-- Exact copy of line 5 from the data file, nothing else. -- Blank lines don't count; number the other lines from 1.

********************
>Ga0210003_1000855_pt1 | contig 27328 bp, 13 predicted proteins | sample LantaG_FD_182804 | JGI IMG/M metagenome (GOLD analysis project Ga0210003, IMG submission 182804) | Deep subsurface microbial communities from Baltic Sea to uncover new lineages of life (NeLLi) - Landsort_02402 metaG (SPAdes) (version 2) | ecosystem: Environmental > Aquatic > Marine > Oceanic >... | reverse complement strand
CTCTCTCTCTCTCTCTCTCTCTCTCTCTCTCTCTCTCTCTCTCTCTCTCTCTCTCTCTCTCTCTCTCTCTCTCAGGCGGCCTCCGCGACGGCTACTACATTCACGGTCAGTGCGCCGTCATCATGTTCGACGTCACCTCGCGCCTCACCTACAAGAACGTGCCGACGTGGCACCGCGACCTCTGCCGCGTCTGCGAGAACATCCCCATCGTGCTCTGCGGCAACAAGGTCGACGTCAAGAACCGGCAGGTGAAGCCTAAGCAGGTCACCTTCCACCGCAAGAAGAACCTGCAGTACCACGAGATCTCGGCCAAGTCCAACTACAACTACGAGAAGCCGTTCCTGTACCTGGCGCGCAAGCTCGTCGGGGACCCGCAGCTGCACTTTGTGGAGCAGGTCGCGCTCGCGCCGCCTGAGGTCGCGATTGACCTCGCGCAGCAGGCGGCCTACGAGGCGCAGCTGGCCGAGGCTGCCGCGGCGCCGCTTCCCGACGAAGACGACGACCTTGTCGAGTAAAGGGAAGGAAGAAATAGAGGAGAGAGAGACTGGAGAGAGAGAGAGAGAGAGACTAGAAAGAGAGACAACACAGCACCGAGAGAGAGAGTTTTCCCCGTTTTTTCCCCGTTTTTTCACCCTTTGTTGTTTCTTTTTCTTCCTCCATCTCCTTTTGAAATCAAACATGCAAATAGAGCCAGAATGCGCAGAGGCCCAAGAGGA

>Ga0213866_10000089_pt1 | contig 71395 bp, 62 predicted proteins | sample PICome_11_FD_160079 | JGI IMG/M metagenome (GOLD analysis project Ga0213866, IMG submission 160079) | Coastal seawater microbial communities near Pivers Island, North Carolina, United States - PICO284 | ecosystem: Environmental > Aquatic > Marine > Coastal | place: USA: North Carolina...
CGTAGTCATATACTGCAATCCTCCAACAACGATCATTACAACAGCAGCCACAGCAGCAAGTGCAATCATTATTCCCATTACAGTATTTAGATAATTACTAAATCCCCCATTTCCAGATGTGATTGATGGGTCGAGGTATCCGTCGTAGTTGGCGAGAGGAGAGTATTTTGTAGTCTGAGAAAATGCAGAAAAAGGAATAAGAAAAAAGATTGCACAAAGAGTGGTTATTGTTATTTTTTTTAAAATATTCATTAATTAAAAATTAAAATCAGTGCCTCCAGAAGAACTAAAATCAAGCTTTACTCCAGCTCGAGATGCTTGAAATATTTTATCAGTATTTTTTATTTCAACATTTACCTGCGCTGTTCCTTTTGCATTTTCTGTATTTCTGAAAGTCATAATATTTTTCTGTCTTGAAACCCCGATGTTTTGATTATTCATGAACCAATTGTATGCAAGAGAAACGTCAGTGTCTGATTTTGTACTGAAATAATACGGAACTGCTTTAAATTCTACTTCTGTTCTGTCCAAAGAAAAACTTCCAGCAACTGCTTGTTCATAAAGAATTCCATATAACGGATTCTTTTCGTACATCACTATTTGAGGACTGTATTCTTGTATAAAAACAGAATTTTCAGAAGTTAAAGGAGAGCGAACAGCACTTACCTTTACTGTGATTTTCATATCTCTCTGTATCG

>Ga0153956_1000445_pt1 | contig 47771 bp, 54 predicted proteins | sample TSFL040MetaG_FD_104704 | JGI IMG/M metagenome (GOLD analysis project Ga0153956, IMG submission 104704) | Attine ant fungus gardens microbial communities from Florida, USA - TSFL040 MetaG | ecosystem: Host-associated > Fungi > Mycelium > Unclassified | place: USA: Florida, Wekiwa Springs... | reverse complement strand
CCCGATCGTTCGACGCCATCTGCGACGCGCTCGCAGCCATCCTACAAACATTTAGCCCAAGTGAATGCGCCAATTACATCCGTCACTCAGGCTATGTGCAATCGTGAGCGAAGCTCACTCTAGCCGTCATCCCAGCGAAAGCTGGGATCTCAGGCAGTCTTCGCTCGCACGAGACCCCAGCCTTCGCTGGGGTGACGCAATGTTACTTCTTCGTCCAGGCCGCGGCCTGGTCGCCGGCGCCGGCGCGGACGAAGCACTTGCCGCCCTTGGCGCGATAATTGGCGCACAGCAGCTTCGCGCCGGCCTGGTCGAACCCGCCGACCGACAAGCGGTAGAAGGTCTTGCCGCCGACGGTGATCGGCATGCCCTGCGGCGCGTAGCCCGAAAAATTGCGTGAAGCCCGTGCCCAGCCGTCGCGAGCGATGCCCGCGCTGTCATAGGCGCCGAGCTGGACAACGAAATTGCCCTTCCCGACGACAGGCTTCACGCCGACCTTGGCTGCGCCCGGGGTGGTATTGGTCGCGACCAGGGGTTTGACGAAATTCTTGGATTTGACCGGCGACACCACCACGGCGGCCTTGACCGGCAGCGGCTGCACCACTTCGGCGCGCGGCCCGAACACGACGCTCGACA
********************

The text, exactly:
>Ga0153956_1000445_pt1 | contig 47771 bp, 54 predicted proteins | sample TSFL040MetaG_FD_104704 | JGI IMG/M metagenome (GOLD analysis project Ga0153956, IMG submission 104704) | Attine ant fungus gardens microbial communities from Florida, USA - TSFL040 MetaG | ecosystem: Host-associated > Fungi > Mycelium > Unclassified | place: USA: Florida, Wekiwa Springs... | reverse complement strand